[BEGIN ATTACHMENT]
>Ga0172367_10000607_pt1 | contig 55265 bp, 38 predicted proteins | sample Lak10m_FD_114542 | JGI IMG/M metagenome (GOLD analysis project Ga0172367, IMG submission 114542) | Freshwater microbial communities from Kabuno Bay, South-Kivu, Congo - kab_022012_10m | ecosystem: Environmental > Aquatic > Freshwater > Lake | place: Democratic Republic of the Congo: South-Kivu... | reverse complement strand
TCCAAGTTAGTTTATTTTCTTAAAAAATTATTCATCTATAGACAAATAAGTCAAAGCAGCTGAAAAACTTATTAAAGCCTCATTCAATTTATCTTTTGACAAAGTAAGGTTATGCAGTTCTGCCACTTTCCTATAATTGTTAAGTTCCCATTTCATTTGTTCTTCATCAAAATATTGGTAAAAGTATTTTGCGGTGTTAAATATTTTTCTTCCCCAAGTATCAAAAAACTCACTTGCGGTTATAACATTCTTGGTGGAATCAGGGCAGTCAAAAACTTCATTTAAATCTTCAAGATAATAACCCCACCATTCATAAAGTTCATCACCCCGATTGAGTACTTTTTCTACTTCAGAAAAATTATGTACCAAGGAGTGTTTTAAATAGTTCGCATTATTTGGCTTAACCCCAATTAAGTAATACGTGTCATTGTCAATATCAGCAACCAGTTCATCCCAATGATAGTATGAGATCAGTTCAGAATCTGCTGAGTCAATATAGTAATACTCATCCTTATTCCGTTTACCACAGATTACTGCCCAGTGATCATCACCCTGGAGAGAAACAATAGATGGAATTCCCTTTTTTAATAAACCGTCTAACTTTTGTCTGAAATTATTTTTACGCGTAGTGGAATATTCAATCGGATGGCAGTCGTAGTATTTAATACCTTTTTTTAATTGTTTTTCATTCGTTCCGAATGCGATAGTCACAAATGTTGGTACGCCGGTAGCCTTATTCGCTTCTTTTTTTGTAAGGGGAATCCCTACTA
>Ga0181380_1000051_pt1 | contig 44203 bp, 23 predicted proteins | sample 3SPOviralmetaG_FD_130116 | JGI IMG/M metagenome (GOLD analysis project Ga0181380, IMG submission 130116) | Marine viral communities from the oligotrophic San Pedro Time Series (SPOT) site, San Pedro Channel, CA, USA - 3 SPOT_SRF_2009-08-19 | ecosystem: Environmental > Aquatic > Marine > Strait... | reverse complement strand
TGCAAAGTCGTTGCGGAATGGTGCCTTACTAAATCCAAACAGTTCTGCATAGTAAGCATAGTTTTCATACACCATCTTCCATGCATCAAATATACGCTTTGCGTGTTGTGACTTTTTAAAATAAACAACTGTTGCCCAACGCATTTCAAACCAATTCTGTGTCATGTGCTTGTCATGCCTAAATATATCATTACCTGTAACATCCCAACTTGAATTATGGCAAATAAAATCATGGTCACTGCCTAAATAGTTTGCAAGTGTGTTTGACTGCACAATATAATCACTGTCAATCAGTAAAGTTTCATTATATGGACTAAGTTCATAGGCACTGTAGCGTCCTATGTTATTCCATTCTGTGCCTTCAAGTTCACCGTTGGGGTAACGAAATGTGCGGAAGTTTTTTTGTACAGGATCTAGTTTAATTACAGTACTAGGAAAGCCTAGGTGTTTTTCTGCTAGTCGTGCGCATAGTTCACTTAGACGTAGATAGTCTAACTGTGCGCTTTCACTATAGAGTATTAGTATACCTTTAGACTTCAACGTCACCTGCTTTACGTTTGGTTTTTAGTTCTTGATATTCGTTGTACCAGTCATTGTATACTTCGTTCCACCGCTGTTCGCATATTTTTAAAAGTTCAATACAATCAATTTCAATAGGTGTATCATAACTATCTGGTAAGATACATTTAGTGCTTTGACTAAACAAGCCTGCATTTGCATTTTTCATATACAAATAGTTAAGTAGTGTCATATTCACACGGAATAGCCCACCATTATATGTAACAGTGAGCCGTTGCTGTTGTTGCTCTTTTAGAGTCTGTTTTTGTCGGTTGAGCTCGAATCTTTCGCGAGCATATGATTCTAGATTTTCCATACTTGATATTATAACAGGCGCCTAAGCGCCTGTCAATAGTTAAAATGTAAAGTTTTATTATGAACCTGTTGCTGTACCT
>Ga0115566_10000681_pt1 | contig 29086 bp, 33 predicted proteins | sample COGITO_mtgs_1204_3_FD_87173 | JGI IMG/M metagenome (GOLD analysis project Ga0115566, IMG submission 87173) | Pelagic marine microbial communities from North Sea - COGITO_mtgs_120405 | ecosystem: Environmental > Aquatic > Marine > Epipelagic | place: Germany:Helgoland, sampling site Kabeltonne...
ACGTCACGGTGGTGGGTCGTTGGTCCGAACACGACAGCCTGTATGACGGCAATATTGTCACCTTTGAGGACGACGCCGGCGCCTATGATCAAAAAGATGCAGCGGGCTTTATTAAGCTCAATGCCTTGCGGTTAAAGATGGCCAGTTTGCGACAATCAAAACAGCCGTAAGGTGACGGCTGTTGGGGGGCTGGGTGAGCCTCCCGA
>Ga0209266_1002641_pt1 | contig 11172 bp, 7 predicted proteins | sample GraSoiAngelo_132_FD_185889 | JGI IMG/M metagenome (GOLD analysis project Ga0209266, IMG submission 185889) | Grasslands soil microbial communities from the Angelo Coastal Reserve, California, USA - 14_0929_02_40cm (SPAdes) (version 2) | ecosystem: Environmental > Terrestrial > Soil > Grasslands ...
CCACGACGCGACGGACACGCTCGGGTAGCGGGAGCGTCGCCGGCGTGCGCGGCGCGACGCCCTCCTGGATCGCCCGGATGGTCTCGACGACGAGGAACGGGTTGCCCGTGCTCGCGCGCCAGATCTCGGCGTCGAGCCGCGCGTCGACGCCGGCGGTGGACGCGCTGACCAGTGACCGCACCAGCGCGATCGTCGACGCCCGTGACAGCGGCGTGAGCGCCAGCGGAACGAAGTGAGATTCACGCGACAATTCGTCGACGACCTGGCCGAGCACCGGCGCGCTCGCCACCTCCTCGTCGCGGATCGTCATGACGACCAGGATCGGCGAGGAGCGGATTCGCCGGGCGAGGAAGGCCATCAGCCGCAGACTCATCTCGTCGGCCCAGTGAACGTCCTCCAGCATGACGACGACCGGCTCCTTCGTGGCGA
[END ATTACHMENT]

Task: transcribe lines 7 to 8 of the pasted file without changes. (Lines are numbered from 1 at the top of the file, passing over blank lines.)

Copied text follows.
>Ga0209266_1002641_pt1 | contig 11172 bp, 7 predicted proteins | sample GraSoiAngelo_132_FD_185889 | JGI IMG/M metagenome (GOLD analysis project Ga0209266, IMG submission 185889) | Grasslands soil microbial communities from the Angelo Coastal Reserve, California, USA - 14_0929_02_40cm (SPAdes) (version 2) | ecosystem: Environmental > Terrestrial > Soil > Grasslands ...
CCACGACGCGACGGACACGCTCGGGTAGCGGGAGCGTCGCCGGCGTGCGCGGCGCGACGCCCTCCTGGATCGCCCGGATGGTCTCGACGACGAGGAACGGGTTGCCCGTGCTCGCGCGCCAGATCTCGGCGTCGAGCCGCGCGTCGACGCCGGCGGTGGACGCGCTGACCAGTGACCGCACCAGCGCGATCGTCGACGCCCGTGACAGCGGCGTGAGCGCCAGCGGAACGAAGTGAGATTCACGCGACAATTCGTCGACGACCTGGCCGAGCACCGGCGCGCTCGCCACCTCCTCGTCGCGGATCGTCATGACGACCAGGATCGGCGAGGAGCGGATTCGCCGGGCGAGGAAGGCCATCAGCCGCAGACTCATCTCGTCGGCCCAGTGAACGTCCTCCAGCATGACGACGACCGGCTCCTTCGTGGCGA